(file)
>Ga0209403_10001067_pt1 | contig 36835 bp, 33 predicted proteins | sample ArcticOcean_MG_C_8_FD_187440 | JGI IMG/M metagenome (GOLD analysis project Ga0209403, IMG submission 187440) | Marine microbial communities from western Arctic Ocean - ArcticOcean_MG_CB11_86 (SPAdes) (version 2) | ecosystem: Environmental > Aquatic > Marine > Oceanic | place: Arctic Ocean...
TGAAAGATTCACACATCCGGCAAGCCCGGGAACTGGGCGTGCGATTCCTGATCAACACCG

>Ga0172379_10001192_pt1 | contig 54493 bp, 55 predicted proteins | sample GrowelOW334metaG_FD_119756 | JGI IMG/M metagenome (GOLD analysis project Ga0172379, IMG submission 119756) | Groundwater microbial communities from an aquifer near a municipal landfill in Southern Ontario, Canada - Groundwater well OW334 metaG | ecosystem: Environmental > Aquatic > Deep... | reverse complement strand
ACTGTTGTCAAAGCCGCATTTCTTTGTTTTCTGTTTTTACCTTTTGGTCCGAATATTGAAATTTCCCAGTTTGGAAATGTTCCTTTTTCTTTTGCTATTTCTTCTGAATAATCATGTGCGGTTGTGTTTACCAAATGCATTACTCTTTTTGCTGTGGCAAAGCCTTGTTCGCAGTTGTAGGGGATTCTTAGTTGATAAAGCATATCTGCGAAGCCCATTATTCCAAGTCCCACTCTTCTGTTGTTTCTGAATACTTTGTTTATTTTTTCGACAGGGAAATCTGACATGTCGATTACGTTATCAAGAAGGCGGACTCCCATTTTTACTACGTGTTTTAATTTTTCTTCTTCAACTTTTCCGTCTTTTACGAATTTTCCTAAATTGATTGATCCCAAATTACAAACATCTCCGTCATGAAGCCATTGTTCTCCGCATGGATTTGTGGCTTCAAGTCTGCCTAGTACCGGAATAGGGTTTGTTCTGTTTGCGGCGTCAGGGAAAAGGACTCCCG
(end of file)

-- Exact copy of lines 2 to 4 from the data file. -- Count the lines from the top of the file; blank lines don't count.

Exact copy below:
TGAAAGATTCACACATCCGGCAAGCCCGGGAACTGGGCGTGCGATTCCTGATCAACACCG

>Ga0172379_10001192_pt1 | contig 54493 bp, 55 predicted proteins | sample GrowelOW334metaG_FD_119756 | JGI IMG/M metagenome (GOLD analysis project Ga0172379, IMG submission 119756) | Groundwater microbial communities from an aquifer near a municipal landfill in Southern Ontario, Canada - Groundwater well OW334 metaG | ecosystem: Environmental > Aquatic > Deep... | reverse complement strand
ACTGTTGTCAAAGCCGCATTTCTTTGTTTTCTGTTTTTACCTTTTGGTCCGAATATTGAAATTTCCCAGTTTGGAAATGTTCCTTTTTCTTTTGCTATTTCTTCTGAATAATCATGTGCGGTTGTGTTTACCAAATGCATTACTCTTTTTGCTGTGGCAAAGCCTTGTTCGCAGTTGTAGGGGATTCTTAGTTGATAAAGCATATCTGCGAAGCCCATTATTCCAAGTCCCACTCTTCTGTTGTTTCTGAATACTTTGTTTATTTTTTCGACAGGGAAATCTGACATGTCGATTACGTTATCAAGAAGGCGGACTCCCATTTTTACTACGTGTTTTAATTTTTCTTCTTCAACTTTTCCGTCTTTTACGAATTTTCCTAAATTGATTGATCCCAAATTACAAACATCTCCGTCATGAAGCCATTGTTCTCCGCATGGATTTGTGGCTTCAAGTCTGCCTAGTACCGGAATAGGGTTTGTTCTGTTTGCGGCGTCAGGGAAAAGGACTCCCG